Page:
Heart-Lung Transplantation in Young Children with CF


Synopsis: Although heart-lung transplants are generally reserved for older CF patients, children less than 10 years of age had similar three-year outcomes when compared to older patients.

Source: Balfour-Lynn IM, et al. Heart-lung transplantation for patients under ten with cystic fibrosis. Arch Dis Child 1997;76:638-640.

Lung or heart-lung transplantations are the final therapeutic option for end-stage lung disease in cystic fibrosis (CF). It is widely believed that transplantation is not an option for young children because of logistic problems in obtaining suitably sized organs and because previous reports have indicated that young children do less well than older ones.

Balfour-Lynn et al from the Transplantation Unit at Great Ormand Street Hospital for Children retrospectively reviewed 37 children who received transplants. Thirteen patients were under 10 years of age, and 24 were older. Three-year post-transplantation survival figures for these two age groups were similar (41% vs 46%). The authors conclude that pediatricians should not be deterred from referring younger patients for transplantation.


This is an interesting paper for historical reasons. This kind of study will probably never be repeated. I am struck by the large number of patients under 10 years of age that were assessed (58), placed on active transplant list (37), and given heart-lung transplants (13). Registry data from the United States CF Foundation for 1996 list only 31 deaths in children under 10 years of age from a total population of 19,456 CF patients. The mean survival for the first 10 years of life was 95.63%. The mean age of initial diagnosis has leveled in recent years at 2.8 years. With increasing use of neonatal screening tests, the age at diagnosis will undoubtedly continue to decrease. The survival of patients with CF has dramatically increased in the past 20 years so that the average survival is now approximately 30 years. This improvement is due to improved antibiotic regimes, nutritional therapy, and a team approach in management. Today it is very unusual to see a CF patient who is so seriously ill as to require hospital admission before 10 years of age.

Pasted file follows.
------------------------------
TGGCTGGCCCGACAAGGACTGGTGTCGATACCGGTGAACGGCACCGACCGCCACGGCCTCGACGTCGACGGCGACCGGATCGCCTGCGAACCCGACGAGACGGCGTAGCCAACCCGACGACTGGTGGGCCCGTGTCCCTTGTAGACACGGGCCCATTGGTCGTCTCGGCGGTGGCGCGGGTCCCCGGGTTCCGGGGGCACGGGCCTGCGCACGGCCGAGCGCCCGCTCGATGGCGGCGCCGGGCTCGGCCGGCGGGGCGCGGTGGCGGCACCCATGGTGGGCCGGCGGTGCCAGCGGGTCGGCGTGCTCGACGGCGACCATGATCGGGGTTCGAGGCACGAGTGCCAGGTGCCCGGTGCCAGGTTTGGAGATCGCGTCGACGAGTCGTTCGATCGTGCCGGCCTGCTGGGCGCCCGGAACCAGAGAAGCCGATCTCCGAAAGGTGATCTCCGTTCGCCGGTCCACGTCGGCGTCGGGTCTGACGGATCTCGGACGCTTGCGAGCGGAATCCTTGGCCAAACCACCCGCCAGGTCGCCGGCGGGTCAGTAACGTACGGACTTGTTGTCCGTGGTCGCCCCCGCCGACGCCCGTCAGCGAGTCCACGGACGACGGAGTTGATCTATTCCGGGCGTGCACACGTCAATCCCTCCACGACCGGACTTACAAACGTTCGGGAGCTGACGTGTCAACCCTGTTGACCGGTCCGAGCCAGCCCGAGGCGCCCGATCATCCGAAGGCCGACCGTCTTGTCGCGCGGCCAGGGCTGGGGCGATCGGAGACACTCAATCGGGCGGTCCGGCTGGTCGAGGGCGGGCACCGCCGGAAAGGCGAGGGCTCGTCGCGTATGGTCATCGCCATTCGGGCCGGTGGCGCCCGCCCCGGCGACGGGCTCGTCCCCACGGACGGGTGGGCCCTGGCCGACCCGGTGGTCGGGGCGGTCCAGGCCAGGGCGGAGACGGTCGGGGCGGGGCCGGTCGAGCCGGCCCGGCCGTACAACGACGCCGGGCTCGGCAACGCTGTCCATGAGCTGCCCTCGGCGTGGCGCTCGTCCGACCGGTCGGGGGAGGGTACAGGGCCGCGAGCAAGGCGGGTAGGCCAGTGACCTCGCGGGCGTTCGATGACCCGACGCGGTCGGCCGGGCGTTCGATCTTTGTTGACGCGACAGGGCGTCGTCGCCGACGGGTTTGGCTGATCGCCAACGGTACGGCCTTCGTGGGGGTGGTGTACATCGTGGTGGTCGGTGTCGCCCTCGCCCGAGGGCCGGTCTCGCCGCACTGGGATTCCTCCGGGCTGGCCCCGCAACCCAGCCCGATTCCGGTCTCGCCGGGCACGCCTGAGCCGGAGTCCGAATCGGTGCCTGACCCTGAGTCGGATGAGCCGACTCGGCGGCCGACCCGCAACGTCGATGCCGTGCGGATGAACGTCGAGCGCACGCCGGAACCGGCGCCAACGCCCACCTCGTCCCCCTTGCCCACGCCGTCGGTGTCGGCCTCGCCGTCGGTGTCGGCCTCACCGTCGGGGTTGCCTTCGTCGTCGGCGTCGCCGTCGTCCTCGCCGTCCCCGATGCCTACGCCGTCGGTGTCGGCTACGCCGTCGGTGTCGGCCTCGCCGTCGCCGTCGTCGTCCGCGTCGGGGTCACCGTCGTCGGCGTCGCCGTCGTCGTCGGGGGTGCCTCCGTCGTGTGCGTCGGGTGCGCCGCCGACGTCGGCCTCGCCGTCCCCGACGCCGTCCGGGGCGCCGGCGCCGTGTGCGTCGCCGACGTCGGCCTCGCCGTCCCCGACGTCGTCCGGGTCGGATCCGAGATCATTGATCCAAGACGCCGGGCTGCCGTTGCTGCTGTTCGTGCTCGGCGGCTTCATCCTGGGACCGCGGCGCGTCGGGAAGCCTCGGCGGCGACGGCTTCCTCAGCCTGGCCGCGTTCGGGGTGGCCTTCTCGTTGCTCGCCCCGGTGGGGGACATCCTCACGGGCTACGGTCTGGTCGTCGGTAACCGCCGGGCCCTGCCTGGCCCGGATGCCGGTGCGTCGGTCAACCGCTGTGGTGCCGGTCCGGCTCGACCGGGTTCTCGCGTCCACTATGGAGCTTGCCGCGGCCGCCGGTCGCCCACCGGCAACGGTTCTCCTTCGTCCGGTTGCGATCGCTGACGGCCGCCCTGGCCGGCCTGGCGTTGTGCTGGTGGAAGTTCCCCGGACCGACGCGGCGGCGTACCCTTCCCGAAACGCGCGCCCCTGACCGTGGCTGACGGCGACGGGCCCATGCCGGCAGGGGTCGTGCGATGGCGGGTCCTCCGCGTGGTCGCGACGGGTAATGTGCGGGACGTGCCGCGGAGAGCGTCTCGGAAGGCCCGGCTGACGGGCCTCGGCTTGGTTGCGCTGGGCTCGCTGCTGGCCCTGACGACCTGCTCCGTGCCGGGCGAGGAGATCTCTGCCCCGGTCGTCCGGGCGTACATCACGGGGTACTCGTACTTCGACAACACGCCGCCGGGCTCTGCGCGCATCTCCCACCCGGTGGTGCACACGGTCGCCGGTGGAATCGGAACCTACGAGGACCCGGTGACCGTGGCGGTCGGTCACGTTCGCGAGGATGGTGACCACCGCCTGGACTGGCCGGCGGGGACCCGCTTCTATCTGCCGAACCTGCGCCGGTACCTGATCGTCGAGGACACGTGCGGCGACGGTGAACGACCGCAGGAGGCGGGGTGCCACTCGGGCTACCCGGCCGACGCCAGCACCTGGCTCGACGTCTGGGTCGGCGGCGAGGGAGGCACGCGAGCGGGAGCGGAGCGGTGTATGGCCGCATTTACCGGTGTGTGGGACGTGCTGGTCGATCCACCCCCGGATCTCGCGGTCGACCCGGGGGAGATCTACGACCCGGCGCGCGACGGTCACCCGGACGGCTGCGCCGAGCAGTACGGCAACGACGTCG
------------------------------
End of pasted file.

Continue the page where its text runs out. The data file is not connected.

The British have performed many heart-lung transplants. In North America since 1989, almost all transplants have been sequential bilateral lung transplantation procedures. Although the authors’ results with heart-lung transplantation are excellent, with 41% three-year survival, the main cause of death after a successful transplant is the development of bronchiolitis obliterans in the transplanted lung several years later. The etiology of this syndrome is incompletely understood but is probably a rejection phenomenon. The concern about bronchiolitis obliterans has deterred most American centers from performing lung transplants—especially in younger children.

The authors point out that there is a paucity of organs available for transplantation. Many patients succumb while awaiting a suitable donor. (Dr. Dolan is Professor of Pediatrics at Yale University School of Medicine.)